If
children aren’t mature enough to see nude human bodies, are they really mature
enough to see people killing for “fun”? PETA has written to the CEO
of Hudson News, Joseph DiDomizio, to request that his retail outlets handle
hunting magazines in the same way that they would handle any other material that is inappropriate
for kids: Store
them out of reach and view of minors and allow only adults over the age of 18
to purchase them.

If
looking at pornography could encourage kids to become sexually active, as some
child advocates suggest, what could looking at magazines that portray killing
as exciting and rewarding do to them? We know that many of the school shooters
who killed their classmates first hunted animals. As our letter to DiDomizio points
out, “Like other forms of casual or thrill violence, hunting spawns a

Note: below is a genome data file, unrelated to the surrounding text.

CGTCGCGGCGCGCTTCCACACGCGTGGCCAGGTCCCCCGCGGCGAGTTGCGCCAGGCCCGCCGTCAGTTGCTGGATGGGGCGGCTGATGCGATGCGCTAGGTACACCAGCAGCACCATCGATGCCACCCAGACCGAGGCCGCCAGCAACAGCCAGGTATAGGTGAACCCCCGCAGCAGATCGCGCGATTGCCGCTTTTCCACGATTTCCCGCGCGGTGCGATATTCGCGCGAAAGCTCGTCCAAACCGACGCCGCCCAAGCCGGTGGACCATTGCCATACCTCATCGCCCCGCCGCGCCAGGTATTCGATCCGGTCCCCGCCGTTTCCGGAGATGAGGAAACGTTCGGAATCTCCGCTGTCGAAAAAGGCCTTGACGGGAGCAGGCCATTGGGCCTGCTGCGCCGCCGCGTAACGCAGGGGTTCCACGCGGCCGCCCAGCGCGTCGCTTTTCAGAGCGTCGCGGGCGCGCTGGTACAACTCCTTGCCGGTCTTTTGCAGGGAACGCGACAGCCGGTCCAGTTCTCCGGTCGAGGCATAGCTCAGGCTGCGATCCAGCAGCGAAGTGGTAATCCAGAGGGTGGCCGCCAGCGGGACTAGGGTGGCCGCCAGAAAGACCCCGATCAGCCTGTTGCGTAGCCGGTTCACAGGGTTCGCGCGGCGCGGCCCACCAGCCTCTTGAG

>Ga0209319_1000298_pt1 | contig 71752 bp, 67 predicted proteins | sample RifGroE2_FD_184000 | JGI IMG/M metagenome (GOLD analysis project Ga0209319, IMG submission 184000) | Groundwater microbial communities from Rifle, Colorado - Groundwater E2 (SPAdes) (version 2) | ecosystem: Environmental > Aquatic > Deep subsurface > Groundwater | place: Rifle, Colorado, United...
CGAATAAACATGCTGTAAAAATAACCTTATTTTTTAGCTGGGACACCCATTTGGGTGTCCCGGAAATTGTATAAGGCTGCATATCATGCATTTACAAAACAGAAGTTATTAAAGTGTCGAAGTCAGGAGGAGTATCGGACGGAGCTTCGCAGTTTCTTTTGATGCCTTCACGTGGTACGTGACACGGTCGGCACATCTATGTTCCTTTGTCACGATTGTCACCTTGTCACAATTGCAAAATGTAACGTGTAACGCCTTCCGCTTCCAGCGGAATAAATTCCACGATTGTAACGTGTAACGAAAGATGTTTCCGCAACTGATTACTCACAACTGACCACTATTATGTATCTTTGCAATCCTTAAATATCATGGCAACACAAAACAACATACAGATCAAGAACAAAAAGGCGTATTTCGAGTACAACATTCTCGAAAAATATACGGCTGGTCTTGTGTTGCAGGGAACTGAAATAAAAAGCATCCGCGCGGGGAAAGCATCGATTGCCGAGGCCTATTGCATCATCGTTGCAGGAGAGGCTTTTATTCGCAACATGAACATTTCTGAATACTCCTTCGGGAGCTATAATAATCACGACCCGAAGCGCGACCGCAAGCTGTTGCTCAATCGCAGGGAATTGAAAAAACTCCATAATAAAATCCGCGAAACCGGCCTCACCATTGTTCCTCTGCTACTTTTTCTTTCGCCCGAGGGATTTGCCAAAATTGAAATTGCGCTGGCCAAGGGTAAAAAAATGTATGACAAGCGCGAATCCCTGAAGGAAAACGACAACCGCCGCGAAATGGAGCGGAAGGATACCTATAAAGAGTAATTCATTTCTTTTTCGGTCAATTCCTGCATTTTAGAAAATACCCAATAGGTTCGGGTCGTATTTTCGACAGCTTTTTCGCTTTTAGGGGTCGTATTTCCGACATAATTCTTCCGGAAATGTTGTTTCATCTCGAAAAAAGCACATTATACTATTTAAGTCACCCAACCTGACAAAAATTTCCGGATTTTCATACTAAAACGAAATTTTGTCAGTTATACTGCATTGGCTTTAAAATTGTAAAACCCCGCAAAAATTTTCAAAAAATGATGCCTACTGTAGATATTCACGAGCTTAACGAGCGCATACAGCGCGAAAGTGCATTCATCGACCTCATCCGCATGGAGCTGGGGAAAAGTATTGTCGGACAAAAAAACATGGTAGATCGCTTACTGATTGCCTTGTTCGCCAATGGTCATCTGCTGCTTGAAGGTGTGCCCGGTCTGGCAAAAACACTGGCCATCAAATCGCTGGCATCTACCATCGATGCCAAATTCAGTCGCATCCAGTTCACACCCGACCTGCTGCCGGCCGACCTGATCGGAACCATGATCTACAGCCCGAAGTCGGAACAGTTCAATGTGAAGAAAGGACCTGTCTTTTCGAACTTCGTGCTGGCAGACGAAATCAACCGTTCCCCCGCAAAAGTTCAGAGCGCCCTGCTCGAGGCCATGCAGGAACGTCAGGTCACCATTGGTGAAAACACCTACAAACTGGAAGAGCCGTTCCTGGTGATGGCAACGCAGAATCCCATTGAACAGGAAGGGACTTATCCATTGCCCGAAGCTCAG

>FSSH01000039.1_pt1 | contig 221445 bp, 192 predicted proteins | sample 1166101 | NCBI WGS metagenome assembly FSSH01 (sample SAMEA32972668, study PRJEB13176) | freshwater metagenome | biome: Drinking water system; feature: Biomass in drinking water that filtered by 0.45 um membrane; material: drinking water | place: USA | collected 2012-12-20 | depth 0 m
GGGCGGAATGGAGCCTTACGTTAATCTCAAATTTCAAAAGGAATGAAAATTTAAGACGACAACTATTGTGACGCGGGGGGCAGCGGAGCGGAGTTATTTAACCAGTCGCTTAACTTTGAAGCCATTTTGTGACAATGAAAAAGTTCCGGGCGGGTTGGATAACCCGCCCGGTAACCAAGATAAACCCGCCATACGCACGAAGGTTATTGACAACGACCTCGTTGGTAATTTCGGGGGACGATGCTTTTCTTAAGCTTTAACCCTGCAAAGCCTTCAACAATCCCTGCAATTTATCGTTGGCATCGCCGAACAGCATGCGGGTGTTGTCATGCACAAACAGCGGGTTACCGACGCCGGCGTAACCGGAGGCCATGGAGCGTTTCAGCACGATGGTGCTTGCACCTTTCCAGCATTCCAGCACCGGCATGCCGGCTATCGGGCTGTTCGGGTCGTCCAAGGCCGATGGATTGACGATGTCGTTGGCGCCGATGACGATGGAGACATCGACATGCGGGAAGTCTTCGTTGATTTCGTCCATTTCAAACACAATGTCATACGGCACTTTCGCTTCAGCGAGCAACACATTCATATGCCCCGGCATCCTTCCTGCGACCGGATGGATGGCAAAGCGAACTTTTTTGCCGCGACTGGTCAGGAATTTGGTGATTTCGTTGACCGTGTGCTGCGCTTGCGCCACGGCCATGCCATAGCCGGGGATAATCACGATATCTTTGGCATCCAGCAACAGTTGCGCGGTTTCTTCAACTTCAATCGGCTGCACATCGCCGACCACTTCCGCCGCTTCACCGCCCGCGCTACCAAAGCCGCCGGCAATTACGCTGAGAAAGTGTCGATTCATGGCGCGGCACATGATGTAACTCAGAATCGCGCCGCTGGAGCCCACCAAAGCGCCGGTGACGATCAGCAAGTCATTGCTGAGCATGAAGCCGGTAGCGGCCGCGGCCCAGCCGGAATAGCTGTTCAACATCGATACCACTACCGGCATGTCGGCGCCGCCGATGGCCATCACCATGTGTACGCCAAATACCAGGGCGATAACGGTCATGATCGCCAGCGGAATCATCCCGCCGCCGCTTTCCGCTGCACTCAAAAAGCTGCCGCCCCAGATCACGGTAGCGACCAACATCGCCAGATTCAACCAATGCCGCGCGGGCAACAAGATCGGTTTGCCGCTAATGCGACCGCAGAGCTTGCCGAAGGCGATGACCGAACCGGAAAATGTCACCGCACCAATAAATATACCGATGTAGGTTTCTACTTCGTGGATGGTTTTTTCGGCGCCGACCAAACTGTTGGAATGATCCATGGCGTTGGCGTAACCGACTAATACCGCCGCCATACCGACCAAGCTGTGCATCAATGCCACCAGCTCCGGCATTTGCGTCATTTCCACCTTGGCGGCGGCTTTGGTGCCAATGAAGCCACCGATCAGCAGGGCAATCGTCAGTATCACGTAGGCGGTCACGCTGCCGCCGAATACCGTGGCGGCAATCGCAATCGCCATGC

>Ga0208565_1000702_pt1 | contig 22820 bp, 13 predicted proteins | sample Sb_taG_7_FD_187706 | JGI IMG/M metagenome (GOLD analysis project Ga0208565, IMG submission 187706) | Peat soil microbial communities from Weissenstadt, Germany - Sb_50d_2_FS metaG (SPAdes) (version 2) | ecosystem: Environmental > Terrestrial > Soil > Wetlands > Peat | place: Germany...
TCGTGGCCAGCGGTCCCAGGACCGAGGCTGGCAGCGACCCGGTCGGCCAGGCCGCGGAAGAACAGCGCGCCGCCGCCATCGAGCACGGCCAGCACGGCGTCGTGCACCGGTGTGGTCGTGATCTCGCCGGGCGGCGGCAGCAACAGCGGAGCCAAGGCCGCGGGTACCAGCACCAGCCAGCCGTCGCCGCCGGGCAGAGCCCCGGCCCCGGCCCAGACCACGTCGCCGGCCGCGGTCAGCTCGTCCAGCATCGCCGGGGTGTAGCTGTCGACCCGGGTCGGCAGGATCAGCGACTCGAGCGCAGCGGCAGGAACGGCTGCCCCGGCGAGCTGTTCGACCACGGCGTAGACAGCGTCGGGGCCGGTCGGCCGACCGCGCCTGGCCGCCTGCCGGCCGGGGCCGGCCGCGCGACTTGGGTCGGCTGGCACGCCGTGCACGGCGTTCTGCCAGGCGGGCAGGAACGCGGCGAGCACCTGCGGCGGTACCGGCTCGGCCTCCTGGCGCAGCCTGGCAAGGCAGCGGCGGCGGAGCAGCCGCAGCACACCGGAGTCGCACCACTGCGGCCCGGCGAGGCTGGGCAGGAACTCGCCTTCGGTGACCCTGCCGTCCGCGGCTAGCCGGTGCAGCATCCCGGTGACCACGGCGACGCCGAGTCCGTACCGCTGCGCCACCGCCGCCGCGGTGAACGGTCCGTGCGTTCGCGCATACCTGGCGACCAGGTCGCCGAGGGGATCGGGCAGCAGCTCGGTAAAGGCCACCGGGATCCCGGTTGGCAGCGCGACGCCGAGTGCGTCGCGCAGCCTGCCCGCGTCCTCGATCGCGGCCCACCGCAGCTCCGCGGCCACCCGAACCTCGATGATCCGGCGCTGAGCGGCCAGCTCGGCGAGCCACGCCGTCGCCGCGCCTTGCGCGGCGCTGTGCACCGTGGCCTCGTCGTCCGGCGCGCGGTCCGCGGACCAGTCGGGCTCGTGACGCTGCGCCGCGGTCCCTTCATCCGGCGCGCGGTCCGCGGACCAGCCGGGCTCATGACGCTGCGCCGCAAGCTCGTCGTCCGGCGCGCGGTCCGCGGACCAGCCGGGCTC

dangerous desensitization to the suffering of others.” 

Additionally,
most children can’t fully comprehend the consequences of hunting. For animals
such as wolves, who mate for life and live in close-knit family units, hunting tears apart not only
families but also entire communities
. Baby deer are often
orphaned when hunters kill their parents. And many animals who are shot by
hunters are injured but not killed, and they are left to starve, die from blood
loss, or be attacked by predators.

WH Smith magazine
retailers in Great Britain have already implemented an age restriction on the sale of hunting
magazines
. Impressionable children
in the U.S. deserve the same protection.

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Article source: PETA Files

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